Energy supply and demand has been the dominating mechanism controlling prices in the public utility sector for a century and that model is threatened by the rise in solar power and other distributed renewable energy technologies, writes David Roberts in this Grist article. Reducing energy demand and improving energy efficiency are anathema to the utilities, by their own admission, as Roberts explains.
The "money quote" in the article, taken from an Edison Energy Institute (EEI) report, states:
The financial implications of these threats are fairly evident. Start with the increased cost of supporting a network capable of managing and integrating distributed generation sources. Next, under most rate structures, add the decline in revenues attributed to revenues lost from sales foregone. These forces lead to increased revenues required from remaining customers … and sought through rate increases. The result of higher electricity prices and competitive threats will encourage a higher rate of DER additions, or will promote greater use of efficiency or demand-side solutions.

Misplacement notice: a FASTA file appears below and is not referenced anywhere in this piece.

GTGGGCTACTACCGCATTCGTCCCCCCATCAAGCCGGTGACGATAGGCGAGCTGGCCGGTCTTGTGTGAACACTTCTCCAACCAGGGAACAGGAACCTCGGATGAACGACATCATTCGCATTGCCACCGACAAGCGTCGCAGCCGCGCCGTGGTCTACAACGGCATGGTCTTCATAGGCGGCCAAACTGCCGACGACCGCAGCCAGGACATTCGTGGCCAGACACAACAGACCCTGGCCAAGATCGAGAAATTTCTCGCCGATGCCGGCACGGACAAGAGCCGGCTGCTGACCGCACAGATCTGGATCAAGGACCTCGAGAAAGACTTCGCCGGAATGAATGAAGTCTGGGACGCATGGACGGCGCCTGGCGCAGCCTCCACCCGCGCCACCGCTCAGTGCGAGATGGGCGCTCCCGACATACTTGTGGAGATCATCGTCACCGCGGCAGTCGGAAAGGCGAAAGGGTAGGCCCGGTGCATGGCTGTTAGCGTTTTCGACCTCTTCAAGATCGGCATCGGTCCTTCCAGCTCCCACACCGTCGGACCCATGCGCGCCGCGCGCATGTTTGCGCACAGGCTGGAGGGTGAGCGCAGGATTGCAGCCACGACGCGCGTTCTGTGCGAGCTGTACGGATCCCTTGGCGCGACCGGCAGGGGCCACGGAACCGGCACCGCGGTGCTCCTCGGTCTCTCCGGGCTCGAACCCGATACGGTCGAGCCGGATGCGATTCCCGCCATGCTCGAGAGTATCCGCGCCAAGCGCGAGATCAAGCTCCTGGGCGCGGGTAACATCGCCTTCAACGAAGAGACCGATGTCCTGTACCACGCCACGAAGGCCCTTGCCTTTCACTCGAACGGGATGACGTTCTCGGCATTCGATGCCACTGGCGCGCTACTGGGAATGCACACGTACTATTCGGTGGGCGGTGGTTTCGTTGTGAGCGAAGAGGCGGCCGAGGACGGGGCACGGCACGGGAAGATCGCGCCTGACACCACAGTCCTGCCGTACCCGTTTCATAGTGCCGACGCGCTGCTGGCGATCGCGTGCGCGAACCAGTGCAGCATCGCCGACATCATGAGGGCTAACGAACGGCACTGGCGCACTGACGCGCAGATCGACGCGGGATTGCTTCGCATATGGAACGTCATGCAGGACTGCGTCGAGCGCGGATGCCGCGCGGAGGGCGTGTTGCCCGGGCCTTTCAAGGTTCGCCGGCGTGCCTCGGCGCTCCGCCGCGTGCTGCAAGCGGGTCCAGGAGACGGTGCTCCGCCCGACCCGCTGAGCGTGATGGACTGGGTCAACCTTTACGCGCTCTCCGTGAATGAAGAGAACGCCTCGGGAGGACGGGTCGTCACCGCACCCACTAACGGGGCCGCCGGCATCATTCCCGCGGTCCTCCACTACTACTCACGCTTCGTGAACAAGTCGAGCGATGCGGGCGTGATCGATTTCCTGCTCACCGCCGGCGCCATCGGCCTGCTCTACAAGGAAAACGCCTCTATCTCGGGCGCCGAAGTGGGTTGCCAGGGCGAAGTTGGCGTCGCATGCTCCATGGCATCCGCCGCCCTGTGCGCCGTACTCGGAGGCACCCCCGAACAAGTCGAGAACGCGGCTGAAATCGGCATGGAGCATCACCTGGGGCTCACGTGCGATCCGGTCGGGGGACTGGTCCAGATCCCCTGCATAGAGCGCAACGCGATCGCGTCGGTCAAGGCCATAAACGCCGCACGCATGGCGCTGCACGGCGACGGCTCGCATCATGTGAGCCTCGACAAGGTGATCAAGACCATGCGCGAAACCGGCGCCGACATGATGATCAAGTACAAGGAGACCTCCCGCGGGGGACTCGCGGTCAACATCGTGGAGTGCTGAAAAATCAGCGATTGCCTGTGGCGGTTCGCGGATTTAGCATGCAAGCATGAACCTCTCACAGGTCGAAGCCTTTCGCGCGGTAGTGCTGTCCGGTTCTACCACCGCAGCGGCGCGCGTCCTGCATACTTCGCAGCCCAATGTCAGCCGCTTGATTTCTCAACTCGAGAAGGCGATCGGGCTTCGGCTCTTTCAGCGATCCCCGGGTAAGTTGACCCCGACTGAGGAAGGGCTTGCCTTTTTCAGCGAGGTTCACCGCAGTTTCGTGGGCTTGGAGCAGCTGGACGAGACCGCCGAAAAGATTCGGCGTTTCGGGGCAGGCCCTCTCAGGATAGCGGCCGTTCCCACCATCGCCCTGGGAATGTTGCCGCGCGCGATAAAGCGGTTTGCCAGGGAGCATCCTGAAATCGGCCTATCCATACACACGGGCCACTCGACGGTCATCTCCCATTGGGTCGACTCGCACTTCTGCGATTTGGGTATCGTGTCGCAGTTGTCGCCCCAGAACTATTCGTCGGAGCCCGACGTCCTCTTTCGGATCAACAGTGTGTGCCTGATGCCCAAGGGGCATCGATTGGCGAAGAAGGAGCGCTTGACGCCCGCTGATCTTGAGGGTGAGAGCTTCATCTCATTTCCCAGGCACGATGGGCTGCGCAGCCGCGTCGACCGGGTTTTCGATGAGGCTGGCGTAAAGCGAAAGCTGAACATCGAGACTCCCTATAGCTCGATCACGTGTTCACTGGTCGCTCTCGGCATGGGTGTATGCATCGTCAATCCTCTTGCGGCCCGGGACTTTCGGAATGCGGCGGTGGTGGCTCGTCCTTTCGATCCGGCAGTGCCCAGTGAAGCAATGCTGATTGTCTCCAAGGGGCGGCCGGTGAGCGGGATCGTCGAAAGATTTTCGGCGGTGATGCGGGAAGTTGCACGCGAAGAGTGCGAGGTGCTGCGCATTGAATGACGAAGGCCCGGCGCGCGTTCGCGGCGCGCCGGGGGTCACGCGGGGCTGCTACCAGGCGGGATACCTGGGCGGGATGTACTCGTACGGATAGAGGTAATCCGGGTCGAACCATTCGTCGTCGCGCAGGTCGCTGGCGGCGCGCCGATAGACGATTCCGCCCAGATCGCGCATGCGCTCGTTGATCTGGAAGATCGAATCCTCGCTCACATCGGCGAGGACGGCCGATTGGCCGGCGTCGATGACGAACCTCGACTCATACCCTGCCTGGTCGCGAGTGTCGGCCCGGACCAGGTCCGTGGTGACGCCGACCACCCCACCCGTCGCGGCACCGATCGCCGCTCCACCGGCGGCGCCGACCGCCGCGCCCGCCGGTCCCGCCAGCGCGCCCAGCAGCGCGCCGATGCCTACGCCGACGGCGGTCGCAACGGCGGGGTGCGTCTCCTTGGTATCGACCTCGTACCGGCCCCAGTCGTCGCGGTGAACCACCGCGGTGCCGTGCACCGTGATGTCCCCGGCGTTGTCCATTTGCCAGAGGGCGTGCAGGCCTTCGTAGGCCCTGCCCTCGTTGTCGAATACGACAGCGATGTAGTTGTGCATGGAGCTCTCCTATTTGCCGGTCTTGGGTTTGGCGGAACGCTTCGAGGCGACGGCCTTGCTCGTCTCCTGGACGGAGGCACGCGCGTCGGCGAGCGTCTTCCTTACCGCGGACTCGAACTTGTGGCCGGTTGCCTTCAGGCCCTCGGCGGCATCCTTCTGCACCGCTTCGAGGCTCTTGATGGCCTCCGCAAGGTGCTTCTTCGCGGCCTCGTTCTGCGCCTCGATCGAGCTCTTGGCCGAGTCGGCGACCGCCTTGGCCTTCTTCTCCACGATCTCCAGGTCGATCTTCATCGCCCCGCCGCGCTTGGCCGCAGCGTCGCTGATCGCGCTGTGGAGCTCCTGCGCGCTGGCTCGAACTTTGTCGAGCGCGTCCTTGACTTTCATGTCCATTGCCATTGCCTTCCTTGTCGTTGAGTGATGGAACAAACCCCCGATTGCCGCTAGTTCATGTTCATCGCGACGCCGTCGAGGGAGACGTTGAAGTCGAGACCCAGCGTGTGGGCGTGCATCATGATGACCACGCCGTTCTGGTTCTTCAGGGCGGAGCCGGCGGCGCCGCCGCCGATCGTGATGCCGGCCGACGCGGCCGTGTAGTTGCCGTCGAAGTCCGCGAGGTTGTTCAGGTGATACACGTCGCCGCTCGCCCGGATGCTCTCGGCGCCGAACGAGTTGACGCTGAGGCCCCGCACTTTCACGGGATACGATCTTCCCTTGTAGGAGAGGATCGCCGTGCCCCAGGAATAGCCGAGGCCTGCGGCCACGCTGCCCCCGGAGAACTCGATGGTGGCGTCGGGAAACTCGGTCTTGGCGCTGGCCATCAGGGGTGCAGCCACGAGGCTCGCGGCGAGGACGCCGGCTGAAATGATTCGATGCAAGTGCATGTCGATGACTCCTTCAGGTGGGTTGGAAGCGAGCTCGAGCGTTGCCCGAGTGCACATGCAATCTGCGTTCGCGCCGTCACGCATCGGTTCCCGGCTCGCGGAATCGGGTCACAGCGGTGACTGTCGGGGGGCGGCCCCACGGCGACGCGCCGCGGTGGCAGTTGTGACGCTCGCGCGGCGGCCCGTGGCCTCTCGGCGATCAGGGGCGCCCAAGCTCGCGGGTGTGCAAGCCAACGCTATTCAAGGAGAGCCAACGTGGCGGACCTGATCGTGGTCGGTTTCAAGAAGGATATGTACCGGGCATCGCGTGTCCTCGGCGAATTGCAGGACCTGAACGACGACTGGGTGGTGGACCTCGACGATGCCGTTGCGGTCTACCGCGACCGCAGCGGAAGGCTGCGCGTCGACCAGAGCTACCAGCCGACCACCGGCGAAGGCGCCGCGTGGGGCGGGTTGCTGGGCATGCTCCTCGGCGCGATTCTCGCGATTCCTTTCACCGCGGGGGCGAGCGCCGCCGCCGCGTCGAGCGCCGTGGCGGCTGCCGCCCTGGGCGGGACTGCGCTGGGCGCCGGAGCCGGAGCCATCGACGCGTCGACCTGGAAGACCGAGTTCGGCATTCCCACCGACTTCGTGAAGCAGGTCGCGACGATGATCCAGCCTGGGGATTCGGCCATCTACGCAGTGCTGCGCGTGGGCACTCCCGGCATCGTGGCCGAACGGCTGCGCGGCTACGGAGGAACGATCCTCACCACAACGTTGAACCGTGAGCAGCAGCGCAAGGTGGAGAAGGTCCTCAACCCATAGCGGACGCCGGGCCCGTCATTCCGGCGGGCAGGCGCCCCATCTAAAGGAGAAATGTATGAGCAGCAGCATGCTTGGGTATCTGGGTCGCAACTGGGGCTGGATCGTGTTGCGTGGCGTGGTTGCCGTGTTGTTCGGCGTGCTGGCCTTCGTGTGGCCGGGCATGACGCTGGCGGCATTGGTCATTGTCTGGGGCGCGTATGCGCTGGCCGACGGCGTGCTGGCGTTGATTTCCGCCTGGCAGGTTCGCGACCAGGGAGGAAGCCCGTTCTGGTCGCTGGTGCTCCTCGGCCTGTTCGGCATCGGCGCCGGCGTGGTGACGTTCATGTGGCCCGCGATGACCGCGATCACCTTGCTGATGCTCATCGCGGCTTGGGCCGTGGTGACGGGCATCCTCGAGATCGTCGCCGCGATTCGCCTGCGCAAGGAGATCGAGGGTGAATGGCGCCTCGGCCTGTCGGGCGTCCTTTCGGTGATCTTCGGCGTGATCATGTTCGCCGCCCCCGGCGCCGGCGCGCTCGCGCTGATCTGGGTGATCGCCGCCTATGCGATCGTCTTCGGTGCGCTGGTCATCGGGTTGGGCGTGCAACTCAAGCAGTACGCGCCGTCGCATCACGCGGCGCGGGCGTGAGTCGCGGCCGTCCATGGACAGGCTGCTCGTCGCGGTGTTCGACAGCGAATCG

Increased uncertainty and risk will not be welcomed by investors, who will seek a higher return on investment and force defensive-minded investors to reduce exposure to the sector. These competitive and financial risks would likely erode credit quality. The decline in credit quality will lead to a higher cost of capital, putting further pressure on customer rates. Ultimately, capital availability will be reduced, and this will affect future investment plans. The cycle of decline has been previously witnessed in technology-disrupted sectors (such as telecommunications) and other deregulated industries (airlines).
The bottom line is: don't expect the public utilities to be leaders in the shift to renewable energy. It's clearly not in their financial interests to do so.
Creative Commons photo from USFWS Mountain Prairie.